(1) See disk on module.|
(2) (Document Object Model) A specification for a programming interface (API) from the W3C that allows programs and scripts to update the content, structure and style of HTML and XML documents. A DOM implementation in a Web browser provides a core set of functions that let scripts access browser elements such as windows and history. Additional functions allow updating of HTML style sheets and XML content.
It Makes the Document Look Like a Database
DOM is especially useful for XML documents because it converts the document in memory into a hierarchical node tree that looks like a database record. The node tree allows updating in a similar manner to database updating, making data exchange between XML documents and databases more straightforward. Without DOM turning the document into an object model and handling the updating, the text and tags in an XML document would have to be scanned sequentially and rearranged by the program. DOM was first introduced in late 1998.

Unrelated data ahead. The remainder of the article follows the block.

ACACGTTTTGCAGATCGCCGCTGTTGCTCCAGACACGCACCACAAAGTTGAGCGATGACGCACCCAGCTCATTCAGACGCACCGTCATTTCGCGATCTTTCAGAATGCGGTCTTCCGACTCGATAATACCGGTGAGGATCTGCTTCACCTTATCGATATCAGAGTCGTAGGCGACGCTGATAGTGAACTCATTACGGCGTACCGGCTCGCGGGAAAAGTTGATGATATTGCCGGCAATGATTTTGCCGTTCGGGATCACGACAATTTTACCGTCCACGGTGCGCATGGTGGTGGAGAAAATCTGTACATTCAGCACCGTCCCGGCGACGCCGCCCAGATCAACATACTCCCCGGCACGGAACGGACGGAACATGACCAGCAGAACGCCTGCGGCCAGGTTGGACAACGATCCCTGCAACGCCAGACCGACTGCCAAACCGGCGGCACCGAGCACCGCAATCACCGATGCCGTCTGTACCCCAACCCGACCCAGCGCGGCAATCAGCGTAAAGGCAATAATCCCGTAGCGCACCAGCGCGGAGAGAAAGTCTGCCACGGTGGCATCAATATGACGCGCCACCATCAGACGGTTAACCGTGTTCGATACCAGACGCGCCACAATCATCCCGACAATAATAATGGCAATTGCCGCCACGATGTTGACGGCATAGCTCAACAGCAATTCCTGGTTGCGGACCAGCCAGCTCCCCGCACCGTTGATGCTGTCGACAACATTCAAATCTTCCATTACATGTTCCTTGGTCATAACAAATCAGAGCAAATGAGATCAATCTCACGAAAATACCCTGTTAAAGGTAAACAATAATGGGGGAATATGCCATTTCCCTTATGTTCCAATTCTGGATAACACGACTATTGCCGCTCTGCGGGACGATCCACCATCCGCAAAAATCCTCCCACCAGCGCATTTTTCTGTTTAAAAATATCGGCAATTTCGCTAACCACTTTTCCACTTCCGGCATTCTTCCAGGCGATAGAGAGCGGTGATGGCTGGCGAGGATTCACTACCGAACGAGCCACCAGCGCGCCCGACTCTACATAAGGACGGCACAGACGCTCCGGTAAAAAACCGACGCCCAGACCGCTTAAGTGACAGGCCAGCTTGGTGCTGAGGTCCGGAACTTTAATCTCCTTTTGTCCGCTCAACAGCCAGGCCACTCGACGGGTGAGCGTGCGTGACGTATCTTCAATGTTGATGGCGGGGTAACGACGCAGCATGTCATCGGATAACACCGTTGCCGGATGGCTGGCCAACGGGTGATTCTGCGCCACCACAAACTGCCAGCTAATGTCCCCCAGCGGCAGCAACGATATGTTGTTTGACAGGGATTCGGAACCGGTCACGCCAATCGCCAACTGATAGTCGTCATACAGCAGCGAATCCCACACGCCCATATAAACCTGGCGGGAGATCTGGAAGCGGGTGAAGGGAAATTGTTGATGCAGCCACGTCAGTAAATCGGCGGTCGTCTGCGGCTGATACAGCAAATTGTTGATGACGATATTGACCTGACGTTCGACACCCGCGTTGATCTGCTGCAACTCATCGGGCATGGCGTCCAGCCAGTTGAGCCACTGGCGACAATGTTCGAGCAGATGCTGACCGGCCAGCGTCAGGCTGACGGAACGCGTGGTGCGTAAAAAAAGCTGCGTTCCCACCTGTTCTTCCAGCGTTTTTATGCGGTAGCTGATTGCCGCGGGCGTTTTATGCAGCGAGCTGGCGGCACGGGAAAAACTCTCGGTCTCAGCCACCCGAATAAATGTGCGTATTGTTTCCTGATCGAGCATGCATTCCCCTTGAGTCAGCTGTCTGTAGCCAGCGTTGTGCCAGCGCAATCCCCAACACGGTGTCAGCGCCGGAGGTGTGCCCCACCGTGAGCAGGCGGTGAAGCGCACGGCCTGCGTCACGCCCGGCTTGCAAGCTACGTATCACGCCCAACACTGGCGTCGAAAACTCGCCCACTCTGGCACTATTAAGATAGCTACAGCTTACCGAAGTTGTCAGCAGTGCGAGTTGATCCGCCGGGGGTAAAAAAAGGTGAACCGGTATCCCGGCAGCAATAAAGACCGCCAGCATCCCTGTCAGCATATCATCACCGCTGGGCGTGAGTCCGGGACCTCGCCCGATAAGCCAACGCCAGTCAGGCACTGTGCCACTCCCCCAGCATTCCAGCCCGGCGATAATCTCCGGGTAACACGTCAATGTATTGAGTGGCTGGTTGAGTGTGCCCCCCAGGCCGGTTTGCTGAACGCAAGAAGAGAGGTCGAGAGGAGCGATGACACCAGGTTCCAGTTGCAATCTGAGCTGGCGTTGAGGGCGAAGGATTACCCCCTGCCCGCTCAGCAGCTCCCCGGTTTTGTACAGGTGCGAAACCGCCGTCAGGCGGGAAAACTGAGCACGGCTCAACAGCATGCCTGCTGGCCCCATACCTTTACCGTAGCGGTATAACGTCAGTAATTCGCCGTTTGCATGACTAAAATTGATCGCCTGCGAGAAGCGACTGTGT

An Event Model Was Added
DOM Level 2 was introduced in late 2000 and added numerous features including an event model that passes events (mouse clicks, text changes, etc.) down the node hierarchy to the target element. This allows any node on the path to react to the event before the target handler gets it. Depending on the event, the event may also travel back up the hierarchy (called "bubbling"). See DOM implementation, DOM application, SAX and object model.
DOM converts (parses) an XML document into a hierarchical node tree as in this example. Writing an XML update program is then similar to writing a database update program, using the same kinds of functions available in a database management system.